The young Lipscomb participated in other projects, such as Morse-coded messages over wires and crystal radio sets, with five nearby friends who became physicists, physicians, and an engineer.
At age of 12, Lipscomb was given a small Gilbert chemistry set. He expanded it by ordering apparatus and chemicals from suppliers and by using his father's privilege as a physician to purchase chemicals at the local drugstore at a discount. Lipscomb made his own fireworks and entertained visitors with color changes, odors, and explosions. His mother questioned his home chemistry hobby only once, when he attempted to isolate a large amount of urea from urine.
Lipscomb credits perusing the large medical texts in his physician father's library and the influence of Linus Pauling years later to his undertaking biochemical studies in his later years. Had Lipscomb become a physician like his father, he would have been the fourth physician in a row along the Lipscomb male line.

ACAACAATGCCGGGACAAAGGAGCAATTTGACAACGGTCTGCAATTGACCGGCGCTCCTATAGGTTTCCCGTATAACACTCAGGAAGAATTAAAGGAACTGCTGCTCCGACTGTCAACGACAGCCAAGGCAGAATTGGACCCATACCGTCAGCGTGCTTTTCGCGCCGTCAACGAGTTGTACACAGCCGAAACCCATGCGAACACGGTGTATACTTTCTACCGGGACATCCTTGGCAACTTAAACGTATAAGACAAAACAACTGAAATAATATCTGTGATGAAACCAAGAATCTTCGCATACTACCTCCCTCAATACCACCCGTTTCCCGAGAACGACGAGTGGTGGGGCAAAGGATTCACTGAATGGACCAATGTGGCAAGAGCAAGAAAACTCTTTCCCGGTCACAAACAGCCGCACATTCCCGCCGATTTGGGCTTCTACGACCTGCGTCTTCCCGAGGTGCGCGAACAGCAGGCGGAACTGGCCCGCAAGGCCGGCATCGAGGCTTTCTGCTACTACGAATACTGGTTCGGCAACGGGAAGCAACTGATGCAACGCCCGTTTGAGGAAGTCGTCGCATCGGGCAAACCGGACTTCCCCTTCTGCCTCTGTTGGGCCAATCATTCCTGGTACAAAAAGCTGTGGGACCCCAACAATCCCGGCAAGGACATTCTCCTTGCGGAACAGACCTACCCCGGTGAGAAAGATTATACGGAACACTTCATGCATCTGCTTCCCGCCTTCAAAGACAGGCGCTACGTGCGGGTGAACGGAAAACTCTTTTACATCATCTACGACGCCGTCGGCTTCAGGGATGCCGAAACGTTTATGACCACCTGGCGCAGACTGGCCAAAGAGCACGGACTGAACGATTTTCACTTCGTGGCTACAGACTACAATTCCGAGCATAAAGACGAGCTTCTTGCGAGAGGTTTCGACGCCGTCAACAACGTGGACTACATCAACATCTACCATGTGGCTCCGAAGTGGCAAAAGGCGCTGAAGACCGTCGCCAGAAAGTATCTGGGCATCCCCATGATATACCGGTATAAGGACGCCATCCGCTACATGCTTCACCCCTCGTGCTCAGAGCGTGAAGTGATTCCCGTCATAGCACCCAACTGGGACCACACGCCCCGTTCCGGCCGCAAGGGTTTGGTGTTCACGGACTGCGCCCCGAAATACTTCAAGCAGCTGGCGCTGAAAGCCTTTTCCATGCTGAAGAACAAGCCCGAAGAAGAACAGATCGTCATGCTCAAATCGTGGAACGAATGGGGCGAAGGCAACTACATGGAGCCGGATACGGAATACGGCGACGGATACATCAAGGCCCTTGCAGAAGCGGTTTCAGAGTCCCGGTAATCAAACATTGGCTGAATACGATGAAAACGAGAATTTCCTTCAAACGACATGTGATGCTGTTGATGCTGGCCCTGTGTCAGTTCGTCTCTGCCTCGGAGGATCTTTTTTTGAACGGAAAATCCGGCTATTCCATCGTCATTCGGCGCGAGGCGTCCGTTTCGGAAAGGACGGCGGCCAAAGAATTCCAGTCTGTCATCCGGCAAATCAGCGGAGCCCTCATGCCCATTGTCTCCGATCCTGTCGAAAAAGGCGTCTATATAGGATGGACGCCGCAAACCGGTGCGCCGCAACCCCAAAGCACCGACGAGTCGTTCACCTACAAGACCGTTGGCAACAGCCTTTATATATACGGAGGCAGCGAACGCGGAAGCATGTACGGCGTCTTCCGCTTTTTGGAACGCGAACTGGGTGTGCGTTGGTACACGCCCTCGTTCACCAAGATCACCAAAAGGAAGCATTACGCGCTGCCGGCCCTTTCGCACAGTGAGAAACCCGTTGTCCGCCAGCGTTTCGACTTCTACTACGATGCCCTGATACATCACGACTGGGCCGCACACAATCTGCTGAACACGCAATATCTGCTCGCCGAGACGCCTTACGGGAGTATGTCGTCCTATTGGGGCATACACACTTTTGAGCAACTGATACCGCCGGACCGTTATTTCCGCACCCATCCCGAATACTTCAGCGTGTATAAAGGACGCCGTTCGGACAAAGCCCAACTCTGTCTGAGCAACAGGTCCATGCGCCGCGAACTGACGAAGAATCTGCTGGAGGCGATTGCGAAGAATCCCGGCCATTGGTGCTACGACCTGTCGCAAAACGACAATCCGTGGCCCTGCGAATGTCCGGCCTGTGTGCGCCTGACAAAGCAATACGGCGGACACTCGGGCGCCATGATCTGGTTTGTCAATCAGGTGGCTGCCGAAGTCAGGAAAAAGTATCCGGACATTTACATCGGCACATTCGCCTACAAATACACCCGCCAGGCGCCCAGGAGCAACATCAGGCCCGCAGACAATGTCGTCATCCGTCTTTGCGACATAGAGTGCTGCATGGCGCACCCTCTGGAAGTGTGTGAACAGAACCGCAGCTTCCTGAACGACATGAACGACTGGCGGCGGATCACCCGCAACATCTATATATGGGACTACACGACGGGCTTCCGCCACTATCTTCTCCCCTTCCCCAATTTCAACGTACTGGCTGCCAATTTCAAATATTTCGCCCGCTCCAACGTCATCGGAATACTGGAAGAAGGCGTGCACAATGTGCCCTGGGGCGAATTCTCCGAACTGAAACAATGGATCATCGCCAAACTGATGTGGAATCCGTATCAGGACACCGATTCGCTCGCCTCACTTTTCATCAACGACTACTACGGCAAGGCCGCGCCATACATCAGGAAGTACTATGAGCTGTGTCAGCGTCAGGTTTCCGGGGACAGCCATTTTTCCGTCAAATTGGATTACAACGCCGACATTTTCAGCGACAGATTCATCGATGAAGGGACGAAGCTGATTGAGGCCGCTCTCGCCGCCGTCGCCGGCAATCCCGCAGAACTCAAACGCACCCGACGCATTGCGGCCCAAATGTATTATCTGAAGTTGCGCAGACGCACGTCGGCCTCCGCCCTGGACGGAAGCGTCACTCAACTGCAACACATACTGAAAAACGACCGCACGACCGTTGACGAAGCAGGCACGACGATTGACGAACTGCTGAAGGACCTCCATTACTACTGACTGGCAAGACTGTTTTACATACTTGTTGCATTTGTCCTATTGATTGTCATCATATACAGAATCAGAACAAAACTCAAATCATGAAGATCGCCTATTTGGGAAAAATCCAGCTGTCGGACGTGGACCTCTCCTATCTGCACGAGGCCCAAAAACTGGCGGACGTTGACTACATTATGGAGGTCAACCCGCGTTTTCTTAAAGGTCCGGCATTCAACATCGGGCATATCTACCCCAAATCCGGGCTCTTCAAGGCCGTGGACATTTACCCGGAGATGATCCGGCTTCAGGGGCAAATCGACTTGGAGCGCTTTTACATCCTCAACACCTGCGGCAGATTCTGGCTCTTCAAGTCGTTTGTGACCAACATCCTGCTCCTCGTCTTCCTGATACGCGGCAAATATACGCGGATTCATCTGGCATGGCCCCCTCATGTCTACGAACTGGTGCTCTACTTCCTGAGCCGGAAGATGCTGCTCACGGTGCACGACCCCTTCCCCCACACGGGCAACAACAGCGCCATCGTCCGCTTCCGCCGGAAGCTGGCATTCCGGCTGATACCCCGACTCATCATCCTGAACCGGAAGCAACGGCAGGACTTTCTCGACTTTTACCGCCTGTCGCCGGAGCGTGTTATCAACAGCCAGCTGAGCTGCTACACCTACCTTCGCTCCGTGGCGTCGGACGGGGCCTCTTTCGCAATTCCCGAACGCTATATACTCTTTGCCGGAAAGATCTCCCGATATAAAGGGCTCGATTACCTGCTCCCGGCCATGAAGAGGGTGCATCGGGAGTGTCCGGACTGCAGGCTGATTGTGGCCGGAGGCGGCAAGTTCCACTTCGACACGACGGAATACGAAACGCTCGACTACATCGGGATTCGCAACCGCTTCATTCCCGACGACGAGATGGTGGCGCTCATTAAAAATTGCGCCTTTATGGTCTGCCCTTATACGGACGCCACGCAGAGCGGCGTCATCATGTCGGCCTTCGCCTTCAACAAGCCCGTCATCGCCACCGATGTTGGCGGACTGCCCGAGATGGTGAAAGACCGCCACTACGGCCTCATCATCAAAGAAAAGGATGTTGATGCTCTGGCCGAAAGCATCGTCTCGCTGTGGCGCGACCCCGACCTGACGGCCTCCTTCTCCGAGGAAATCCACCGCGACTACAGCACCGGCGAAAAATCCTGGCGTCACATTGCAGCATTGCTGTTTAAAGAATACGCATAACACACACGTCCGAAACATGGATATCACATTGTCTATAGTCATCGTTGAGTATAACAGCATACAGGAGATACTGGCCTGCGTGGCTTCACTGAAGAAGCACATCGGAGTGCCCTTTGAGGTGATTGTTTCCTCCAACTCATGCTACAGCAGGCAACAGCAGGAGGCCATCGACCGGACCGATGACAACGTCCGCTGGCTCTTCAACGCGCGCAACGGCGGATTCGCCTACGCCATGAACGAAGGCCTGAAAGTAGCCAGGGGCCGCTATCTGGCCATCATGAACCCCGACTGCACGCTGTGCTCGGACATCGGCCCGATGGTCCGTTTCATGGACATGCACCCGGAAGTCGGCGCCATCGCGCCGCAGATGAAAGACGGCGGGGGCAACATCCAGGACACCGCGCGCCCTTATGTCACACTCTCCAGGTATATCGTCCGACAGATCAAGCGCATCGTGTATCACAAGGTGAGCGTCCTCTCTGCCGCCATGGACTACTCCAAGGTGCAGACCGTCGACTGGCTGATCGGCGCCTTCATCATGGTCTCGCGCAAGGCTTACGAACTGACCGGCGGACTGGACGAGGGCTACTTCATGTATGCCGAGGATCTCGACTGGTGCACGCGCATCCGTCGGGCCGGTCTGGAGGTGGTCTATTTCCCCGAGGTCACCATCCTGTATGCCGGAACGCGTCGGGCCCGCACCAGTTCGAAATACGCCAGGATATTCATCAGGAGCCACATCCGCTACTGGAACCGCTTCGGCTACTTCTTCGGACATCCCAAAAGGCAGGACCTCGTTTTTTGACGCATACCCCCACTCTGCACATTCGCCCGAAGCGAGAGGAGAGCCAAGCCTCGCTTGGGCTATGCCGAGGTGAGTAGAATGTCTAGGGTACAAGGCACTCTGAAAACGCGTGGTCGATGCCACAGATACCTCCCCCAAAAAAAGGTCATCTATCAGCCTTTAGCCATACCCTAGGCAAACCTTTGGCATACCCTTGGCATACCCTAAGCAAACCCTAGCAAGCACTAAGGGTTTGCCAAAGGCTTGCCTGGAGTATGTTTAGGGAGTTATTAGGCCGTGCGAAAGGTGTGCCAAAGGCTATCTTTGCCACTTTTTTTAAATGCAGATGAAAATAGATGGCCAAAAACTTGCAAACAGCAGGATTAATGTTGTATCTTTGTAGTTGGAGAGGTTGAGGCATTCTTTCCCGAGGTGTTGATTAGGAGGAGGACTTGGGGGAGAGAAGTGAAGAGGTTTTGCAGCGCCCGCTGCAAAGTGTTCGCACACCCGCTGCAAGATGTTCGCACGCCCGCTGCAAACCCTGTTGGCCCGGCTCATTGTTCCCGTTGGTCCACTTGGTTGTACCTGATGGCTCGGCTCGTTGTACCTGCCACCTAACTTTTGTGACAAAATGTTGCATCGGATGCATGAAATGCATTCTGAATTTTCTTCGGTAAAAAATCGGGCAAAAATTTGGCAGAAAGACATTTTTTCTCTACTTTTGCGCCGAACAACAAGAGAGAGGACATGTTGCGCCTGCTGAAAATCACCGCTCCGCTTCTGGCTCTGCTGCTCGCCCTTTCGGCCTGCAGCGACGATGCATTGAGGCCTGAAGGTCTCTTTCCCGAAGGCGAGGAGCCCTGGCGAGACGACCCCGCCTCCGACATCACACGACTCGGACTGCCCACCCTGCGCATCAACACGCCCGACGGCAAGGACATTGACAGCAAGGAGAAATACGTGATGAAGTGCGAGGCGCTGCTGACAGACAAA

The source for this subsection, except as noted, is Lipscomb's autobiographical sketch.
Lipscomb's high-school chemistry teacher, Frederick Jones, gave Lipscomb his college books on organic, analytical, and general chemistry, and asked only that Lipscomb take the examinations. During the class lectures, Lipscomb in the back of the classroom did research that he thought was original (but he later found was not): the preparation of hydrogen from sodium formate (or sodium oxalate) and sodium hydroxide. He took care to include gas analyses and to search for probable side reactions.
Lipscomb later had a high-school physics course and took first prize in the state contest on that subject. He also became very interested in special relativity.